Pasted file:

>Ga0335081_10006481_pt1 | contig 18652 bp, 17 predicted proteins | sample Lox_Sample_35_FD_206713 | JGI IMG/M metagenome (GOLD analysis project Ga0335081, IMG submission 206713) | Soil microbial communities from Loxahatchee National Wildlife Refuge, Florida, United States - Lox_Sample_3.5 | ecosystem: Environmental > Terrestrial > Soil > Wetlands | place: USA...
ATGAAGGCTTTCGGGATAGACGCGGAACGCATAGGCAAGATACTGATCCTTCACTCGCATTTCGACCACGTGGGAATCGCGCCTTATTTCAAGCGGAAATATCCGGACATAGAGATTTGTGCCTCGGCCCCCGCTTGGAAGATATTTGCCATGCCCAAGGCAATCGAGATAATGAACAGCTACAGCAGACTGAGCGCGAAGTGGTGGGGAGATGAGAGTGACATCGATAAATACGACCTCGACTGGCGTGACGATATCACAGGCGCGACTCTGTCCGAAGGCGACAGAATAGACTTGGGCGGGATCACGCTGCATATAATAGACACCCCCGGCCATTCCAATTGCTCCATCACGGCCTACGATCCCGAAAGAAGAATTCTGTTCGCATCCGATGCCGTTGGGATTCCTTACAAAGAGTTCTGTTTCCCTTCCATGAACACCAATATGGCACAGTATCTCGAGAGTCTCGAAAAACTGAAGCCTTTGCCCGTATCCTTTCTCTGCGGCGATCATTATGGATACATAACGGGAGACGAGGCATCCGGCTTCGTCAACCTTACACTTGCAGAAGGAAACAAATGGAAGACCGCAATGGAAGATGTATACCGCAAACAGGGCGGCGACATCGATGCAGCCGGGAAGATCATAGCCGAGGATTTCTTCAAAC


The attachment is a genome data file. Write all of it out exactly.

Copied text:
>Ga0335081_10006481_pt1 | contig 18652 bp, 17 predicted proteins | sample Lox_Sample_35_FD_206713 | JGI IMG/M metagenome (GOLD analysis project Ga0335081, IMG submission 206713) | Soil microbial communities from Loxahatchee National Wildlife Refuge, Florida, United States - Lox_Sample_3.5 | ecosystem: Environmental > Terrestrial > Soil > Wetlands | place: USA...
ATGAAGGCTTTCGGGATAGACGCGGAACGCATAGGCAAGATACTGATCCTTCACTCGCATTTCGACCACGTGGGAATCGCGCCTTATTTCAAGCGGAAATATCCGGACATAGAGATTTGTGCCTCGGCCCCCGCTTGGAAGATATTTGCCATGCCCAAGGCAATCGAGATAATGAACAGCTACAGCAGACTGAGCGCGAAGTGGTGGGGAGATGAGAGTGACATCGATAAATACGACCTCGACTGGCGTGACGATATCACAGGCGCGACTCTGTCCGAAGGCGACAGAATAGACTTGGGCGGGATCACGCTGCATATAATAGACACCCCCGGCCATTCCAATTGCTCCATCACGGCCTACGATCCCGAAAGAAGAATTCTGTTCGCATCCGATGCCGTTGGGATTCCTTACAAAGAGTTCTGTTTCCCTTCCATGAACACCAATATGGCACAGTATCTCGAGAGTCTCGAAAAACTGAAGCCTTTGCCCGTATCCTTTCTCTGCGGCGATCATTATGGATACATAACGGGAGACGAGGCATCCGGCTTCGTCAACCTTACACTTGCAGAAGGAAACAAATGGAAGACCGCAATGGAAGATGTATACCGCAAACAGGGCGGCGACATCGATGCAGCCGGGAAGATCATAGCCGAGGATTTCTTCAAAC